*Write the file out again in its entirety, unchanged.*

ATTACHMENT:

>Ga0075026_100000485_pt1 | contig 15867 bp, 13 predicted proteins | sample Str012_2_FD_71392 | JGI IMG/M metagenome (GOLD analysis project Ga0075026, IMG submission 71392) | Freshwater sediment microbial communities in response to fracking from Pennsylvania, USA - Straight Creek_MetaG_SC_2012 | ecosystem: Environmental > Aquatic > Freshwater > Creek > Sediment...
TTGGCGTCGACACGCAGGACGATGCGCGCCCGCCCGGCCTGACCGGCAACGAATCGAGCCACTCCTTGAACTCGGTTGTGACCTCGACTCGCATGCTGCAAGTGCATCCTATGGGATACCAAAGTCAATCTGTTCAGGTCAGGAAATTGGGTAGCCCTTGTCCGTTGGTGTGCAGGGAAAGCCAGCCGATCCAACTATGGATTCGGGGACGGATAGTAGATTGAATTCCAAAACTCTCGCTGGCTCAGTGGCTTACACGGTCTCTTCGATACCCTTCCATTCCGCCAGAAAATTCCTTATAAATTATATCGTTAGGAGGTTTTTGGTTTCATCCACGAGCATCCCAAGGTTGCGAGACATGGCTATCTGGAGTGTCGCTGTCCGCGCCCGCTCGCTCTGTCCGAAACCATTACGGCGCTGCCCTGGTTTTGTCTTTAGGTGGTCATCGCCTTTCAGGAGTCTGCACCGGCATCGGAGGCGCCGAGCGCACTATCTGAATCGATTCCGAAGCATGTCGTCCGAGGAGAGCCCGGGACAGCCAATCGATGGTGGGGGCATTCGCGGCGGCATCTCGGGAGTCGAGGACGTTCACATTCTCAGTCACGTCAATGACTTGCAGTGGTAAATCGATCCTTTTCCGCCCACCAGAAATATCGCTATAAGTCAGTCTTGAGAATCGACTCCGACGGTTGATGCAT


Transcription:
>Ga0075026_100000485_pt1 | contig 15867 bp, 13 predicted proteins | sample Str012_2_FD_71392 | JGI IMG/M metagenome (GOLD analysis project Ga0075026, IMG submission 71392) | Freshwater sediment microbial communities in response to fracking from Pennsylvania, USA - Straight Creek_MetaG_SC_2012 | ecosystem: Environmental > Aquatic > Freshwater > Creek > Sediment...
TTGGCGTCGACACGCAGGACGATGCGCGCCCGCCCGGCCTGACCGGCAACGAATCGAGCCACTCCTTGAACTCGGTTGTGACCTCGACTCGCATGCTGCAAGTGCATCCTATGGGATACCAAAGTCAATCTGTTCAGGTCAGGAAATTGGGTAGCCCTTGTCCGTTGGTGTGCAGGGAAAGCCAGCCGATCCAACTATGGATTCGGGGACGGATAGTAGATTGAATTCCAAAACTCTCGCTGGCTCAGTGGCTTACACGGTCTCTTCGATACCCTTCCATTCCGCCAGAAAATTCCTTATAAATTATATCGTTAGGAGGTTTTTGGTTTCATCCACGAGCATCCCAAGGTTGCGAGACATGGCTATCTGGAGTGTCGCTGTCCGCGCCCGCTCGCTCTGTCCGAAACCATTACGGCGCTGCCCTGGTTTTGTCTTTAGGTGGTCATCGCCTTTCAGGAGTCTGCACCGGCATCGGAGGCGCCGAGCGCACTATCTGAATCGATTCCGAAGCATGTCGTCCGAGGAGAGCCCGGGACAGCCAATCGATGGTGGGGGCATTCGCGGCGGCATCTCGGGAGTCGAGGACGTTCACATTCTCAGTCACGTCAATGACTTGCAGTGGTAAATCGATCCTTTTCCGCCCACCAGAAATATCGCTATAAGTCAGTCTTGAGAATCGACTCCGACGGTTGATGCAT